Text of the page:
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Alex Williams

'The hill farms of this border country are more than being just a romantic thing', says Alex Williams, as we sit in the pleasant parlour of the Bear Hotel, the firelight glinting on his silvery hair. 'They are also highly inventive and practical places. I love the practicality of, for example, my friend Glynn who can take an old washing machine and completely recycle it - the drum becomes a radiator protector on his tractor, the body, sawed round with a hacksaw, becomes a support for a 40 gallon oil drum. The electric motor becomes a grinder to sharpen tools with and the pump a fertiliser sprayer. Beyond the romanticism and charm there is this inventiveness and a sense of necessity and of austerity. It is this that, among other things, I've tried to record in my work.'

Alex has painted California and his native Surrey (X), but it is probably his Welsh paintings which have won him most friends both here and in the USA, where the bulk of his work has been exhibited and sold.

As yet only 40 (X), he wasn't born or reared in these parts but married into them, and loves them with all the passion of the convert. His wife Valmai, who he met at St Martins Art School in London, came from the much loved Honey Café at Bronllys, and when he visited down here to meet her family he seemed to have fallen in love with those parts to the North and West of the Black Mountains where he now lives.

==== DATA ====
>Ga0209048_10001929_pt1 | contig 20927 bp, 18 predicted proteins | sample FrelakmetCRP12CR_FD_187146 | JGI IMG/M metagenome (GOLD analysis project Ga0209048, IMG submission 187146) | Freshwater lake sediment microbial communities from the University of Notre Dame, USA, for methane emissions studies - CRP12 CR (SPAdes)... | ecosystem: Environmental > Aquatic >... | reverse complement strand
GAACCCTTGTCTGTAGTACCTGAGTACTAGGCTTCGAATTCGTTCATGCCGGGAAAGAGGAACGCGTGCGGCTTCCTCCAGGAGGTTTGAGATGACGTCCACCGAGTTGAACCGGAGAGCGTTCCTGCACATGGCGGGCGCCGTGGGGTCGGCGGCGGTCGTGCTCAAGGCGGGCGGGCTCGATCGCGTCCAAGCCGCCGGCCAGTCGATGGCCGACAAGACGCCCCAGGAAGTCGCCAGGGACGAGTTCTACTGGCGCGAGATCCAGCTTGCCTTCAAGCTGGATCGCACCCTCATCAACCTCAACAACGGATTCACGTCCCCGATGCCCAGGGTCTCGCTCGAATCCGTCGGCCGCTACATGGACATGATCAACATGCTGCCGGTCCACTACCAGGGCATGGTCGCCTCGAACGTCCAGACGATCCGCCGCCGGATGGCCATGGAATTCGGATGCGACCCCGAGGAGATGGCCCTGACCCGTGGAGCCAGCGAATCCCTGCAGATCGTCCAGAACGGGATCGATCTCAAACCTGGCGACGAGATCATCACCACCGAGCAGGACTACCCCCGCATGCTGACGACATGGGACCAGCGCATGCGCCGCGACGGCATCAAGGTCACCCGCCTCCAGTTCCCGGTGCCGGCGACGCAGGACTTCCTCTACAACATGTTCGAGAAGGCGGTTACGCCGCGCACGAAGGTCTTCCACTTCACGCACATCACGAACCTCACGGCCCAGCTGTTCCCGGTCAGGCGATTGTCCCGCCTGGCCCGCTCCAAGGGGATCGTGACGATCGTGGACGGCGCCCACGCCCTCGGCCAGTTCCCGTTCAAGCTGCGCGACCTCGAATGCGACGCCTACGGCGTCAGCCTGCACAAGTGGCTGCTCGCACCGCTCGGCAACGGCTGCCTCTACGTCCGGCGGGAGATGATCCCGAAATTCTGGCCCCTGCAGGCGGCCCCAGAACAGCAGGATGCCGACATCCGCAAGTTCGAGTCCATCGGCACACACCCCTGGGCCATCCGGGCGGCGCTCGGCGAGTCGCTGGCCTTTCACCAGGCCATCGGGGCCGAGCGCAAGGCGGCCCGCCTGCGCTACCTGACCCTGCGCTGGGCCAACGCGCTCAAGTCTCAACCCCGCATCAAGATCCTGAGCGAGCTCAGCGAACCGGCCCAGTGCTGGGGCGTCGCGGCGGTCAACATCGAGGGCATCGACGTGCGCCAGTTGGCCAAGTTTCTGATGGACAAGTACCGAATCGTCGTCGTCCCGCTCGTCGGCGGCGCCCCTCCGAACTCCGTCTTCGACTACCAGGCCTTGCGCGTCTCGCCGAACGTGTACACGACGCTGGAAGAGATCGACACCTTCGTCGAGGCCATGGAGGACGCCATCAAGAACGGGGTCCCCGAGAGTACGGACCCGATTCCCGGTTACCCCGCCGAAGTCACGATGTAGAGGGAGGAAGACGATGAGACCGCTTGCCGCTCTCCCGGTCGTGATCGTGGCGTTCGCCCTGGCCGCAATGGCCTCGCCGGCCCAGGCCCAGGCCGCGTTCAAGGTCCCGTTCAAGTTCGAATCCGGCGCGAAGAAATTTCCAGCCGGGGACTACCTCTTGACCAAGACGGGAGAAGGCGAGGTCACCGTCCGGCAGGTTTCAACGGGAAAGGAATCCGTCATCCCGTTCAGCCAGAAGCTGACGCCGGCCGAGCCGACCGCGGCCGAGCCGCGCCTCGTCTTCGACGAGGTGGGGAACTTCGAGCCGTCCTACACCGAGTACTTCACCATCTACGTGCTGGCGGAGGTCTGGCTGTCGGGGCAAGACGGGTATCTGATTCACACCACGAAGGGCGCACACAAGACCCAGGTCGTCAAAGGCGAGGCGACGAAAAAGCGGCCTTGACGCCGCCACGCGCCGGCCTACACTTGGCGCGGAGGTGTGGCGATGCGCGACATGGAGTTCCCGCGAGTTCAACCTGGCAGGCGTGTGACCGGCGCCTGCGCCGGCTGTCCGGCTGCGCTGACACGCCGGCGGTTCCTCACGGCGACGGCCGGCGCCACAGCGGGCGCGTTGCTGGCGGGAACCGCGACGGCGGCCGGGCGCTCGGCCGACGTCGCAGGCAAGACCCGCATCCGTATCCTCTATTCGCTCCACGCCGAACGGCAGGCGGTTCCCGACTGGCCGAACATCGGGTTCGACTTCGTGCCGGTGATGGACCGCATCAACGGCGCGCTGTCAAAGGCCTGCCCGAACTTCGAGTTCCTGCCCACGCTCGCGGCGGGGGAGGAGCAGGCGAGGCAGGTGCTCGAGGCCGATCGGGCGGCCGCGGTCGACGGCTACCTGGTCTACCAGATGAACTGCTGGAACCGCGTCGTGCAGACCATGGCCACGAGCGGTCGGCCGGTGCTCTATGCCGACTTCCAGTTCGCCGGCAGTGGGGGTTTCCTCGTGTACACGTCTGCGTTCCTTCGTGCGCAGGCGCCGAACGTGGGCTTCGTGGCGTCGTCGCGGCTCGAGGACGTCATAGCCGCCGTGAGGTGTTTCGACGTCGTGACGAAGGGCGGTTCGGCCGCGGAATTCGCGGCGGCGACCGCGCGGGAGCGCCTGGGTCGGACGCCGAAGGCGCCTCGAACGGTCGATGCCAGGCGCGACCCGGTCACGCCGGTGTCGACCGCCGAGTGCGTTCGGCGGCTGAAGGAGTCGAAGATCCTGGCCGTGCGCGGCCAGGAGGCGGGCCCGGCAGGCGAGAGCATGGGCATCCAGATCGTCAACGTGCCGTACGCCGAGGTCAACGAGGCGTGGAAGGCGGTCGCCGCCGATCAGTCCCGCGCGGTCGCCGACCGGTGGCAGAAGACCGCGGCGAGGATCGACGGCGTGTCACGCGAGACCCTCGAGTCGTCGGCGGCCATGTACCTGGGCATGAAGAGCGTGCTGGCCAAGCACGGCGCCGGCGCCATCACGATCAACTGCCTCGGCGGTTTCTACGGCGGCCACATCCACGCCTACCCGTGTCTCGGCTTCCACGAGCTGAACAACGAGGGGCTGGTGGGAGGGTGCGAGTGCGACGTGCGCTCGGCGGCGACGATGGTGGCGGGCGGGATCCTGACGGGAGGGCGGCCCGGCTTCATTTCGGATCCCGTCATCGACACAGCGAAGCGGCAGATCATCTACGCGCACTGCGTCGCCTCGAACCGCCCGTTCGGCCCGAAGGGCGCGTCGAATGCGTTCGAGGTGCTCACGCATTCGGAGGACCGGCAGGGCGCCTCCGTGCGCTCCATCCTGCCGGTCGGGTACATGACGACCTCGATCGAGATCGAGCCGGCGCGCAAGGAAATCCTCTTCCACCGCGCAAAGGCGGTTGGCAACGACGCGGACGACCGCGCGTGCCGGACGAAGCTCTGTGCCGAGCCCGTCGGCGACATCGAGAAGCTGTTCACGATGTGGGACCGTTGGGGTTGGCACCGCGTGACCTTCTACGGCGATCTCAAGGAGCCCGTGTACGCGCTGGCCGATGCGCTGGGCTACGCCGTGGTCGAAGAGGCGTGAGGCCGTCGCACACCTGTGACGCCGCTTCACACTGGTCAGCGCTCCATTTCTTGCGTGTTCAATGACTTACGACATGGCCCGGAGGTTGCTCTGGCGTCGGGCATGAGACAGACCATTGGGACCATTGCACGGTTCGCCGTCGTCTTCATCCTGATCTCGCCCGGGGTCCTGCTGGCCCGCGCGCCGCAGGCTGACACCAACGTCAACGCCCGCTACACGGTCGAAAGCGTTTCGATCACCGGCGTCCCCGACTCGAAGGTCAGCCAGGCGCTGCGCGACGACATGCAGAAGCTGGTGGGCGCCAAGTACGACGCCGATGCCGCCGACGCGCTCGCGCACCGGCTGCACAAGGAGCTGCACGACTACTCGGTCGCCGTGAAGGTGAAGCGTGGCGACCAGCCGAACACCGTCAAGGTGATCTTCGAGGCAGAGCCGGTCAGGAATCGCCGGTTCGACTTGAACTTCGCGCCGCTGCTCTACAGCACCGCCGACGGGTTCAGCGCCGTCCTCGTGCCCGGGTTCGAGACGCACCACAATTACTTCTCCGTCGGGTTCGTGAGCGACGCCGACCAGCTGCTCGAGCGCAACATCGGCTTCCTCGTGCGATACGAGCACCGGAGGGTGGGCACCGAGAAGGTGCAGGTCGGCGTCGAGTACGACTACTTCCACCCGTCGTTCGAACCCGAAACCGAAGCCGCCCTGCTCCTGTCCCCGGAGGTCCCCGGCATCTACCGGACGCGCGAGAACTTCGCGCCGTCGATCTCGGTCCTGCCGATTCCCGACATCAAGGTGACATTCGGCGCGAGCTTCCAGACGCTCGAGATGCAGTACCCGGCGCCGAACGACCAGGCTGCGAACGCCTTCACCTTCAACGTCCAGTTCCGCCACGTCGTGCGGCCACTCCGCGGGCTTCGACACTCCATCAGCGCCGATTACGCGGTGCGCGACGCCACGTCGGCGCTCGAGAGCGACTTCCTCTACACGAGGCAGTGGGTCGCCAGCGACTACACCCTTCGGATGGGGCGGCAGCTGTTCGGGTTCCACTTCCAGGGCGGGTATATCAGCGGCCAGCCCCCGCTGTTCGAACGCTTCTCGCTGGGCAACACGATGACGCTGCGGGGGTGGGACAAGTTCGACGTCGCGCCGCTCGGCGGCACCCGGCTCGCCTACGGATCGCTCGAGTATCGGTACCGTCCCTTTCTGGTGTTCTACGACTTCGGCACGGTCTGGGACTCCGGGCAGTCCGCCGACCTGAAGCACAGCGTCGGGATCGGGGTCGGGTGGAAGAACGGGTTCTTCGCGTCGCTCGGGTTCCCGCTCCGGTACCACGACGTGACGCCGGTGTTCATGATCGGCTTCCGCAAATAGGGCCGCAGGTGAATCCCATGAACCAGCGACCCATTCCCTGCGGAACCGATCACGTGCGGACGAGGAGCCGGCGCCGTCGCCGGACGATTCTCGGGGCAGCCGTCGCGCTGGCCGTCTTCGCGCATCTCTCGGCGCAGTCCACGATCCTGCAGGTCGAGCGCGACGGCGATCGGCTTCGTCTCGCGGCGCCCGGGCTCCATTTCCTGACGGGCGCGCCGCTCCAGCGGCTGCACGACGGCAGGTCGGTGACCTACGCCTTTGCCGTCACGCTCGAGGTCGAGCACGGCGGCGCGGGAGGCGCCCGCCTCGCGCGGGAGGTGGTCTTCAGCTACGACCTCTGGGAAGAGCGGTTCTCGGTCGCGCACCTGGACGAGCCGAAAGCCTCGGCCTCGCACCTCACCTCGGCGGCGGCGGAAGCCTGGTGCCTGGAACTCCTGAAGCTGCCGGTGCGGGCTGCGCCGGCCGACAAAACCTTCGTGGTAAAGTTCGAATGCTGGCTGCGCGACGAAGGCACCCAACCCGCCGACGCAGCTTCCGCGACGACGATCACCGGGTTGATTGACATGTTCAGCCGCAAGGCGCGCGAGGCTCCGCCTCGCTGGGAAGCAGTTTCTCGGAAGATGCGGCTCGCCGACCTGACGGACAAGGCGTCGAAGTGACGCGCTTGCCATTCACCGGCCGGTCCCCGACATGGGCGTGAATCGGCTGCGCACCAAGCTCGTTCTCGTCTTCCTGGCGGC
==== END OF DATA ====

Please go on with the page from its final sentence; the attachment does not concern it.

Amongst his close friends are the renowned Mr James, Landlord of the Radnor Arms in Talgarth, and Richard Booth the 'King of Hay', with whom he has become much involved in attempts at decentralisation, and liberation of the countryside from the meddling of metropolitan bureaucrats.

'When I moved down here from Suburbia', he says, 'something ceased to travel with me. That something was my anguish and fear. I also ceased to be an abstract painter. The countryside here demanded to be represented with an urgency that could not be ignored. Since then, two things have been my salvation as a human being - my art, and the landscape of this Welsh border country.

Alex Williams's love of the austere world of the border hill farm shines through much of his work; his love of animals, especially the indigenous geese, hens, cows and Welsh mountain sheep, and his love of the poignantly ephemeral world of windowless abandoned farmhouses and of sagging corrugated iron structures decaying fast into rust.

The Honey Café houses a gallery containing an impressive permanent exhibition of his work. It is good that, through this exhibition in Hereford, his talents will become better known to those this side of the border.

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